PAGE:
Uganda Team Learns from Ethiopian Colleagues

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Sekujju Abu

Education Manager

Central Region, Uganda

December 29th, 2014

 

Save the Children is planning to launch sponsorship programs in Uganda later this year. To learn more, staff from Uganda traveled to nearby Ethiopia to observe sponsorship programs and operations.

My team from Save the Children in Uganda and I were warmly welcomed by our colleagues at Save the Children in Ethiopia. There we were given an introduction to sponsorship and how it’s supported in Ethiopia by the sponsorship team.

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We learned sponsorship programming has four core programs, Early Childhood Care & Development, Basic Education, School Health and Nutrition, and Adolescent Development. It was very interesting to learn about the sponsorship operations as well, such as procedures for photos, letter writing and reviewing, collecting annual updates on families, and generally understanding the achievements and challenges experienced by the team.

We then visited the Early Childhood Care & Development classroom, which was set up to be child centered with energetic and empowered teachers. I found the Literacy Boost program inspiring, as it was very rich in print materials and a great environment for early learners. Most interesting was the confidence the children showed at such a tender age while being tested in class. Seeing the four sponsorship programs implemented in the field in Ethiopia will help us to smooth our sponsorship start up back in Uganda..

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Special thanks to the Save the Children team that is working to ensure every child attains the right to survival, protection, development, and participation. Thank you to the drivers for taking good care of our lives while travelling to Ambo and the different sites. And most of all thank you to our sponsors for their dedication to making lasting changes in the lives of children.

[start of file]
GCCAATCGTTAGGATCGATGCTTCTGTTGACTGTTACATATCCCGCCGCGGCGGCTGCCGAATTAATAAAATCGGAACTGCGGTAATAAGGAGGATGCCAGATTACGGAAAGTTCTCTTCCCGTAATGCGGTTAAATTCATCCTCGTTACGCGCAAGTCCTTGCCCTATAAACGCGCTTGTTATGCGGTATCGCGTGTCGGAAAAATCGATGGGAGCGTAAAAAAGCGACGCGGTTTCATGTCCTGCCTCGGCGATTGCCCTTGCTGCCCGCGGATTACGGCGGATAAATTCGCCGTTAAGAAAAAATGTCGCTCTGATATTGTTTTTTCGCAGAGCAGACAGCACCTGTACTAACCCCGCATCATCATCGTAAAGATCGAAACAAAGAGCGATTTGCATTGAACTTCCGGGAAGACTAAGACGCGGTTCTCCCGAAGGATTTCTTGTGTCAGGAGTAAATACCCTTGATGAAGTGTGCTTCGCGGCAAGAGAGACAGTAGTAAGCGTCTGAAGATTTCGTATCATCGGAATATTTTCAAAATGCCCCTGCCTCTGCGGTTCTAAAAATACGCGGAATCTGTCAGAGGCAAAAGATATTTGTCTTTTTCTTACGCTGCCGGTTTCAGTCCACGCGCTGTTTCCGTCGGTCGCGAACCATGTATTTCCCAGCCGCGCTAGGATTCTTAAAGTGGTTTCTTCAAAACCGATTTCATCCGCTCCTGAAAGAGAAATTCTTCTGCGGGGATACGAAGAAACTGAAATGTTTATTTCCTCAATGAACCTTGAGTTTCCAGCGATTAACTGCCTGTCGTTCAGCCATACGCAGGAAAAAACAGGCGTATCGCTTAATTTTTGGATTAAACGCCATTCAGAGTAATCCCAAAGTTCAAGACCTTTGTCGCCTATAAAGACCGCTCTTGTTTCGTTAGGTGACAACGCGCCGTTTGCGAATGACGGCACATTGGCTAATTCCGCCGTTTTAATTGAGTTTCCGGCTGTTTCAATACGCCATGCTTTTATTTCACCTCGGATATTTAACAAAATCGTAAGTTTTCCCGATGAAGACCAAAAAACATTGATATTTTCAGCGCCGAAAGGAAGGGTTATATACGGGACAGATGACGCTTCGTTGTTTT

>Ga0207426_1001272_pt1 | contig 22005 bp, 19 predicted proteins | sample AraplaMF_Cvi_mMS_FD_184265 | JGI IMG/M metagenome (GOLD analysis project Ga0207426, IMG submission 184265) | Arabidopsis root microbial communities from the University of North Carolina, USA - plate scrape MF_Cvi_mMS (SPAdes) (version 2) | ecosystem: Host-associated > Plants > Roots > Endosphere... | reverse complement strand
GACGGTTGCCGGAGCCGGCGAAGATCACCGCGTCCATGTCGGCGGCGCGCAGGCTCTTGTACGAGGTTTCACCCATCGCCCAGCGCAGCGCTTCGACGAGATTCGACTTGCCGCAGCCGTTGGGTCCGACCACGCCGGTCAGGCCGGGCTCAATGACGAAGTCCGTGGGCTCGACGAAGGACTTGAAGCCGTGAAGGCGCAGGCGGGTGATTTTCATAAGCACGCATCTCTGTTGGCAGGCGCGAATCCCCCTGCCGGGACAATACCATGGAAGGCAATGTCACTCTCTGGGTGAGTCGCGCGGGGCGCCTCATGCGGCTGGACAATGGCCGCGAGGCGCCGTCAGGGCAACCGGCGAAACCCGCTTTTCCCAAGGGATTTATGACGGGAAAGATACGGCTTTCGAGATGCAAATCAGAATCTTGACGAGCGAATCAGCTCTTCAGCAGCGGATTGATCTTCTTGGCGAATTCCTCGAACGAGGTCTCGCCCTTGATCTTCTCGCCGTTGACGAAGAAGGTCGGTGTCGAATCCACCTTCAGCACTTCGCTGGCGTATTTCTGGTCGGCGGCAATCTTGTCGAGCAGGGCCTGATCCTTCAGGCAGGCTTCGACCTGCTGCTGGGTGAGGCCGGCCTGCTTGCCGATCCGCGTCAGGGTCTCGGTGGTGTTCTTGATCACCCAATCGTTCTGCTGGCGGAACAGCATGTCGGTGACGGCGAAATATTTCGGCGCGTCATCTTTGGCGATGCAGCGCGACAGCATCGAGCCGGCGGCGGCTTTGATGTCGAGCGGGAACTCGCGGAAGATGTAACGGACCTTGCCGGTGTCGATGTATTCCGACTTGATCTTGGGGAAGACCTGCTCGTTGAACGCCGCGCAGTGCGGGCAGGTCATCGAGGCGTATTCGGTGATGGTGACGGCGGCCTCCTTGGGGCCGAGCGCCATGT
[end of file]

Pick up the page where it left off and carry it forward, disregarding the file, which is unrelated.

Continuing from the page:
Interested in joining our community of sponsors? Click here to learn more.

Special Celebrations at Family Day

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Claudia Claros Cano

Sponsorship Program Implementation Officer

Cochabamba, Bolivia

December 22, 2014

 

My name is Claudia Claros Cano and I work as a Sponsorship Program Implementation Officer for Save the Children in Cochabamba, Bolivia. I wanted to share with you the special celebration we hold here with our children and their families, called Family Day.

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Mothers Fabiana Ramirez,Justina Ramos, Elizabeth Zapata y her children Tania, Elizabeth

This event happens once a year and has gained special importance in the lives of the children here in Cochabamba. Family Day gives family members and their children a chance to celebrate the meaning of being a family and to spend quality time with their loved ones by participating in fun activities together. This event has been promoted by local government and organizations, and is enthusiastically supported by schools. Family Day provides hope in a community where families are the core and fundamental pillars of society.

At the schools, principals and teachers work with parents to organize Family Day to include uncles and aunts, grandparents, siblings, cousins, and other relatives in enjoying reflection spaces and interactive fun and games. This allows them to share time together and learn positive messages for family life, how to preserve their families, and the importance of team work within the family. In many of the games and activities, children are active participants that guide their parents or guardians in learning helpful and meaningful family values and positive messages about family unity, while also feeling their protection and care. One of the parents participating said, "It was fun, we laughed a lot, and I saw that together with my family we are capable of doing many things if we do it together." Another parent said, "I spent a lovely day with my little boy, I wish this day was celebrated more often."

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Claudia Claros participating with children and their parents during Family Day's activities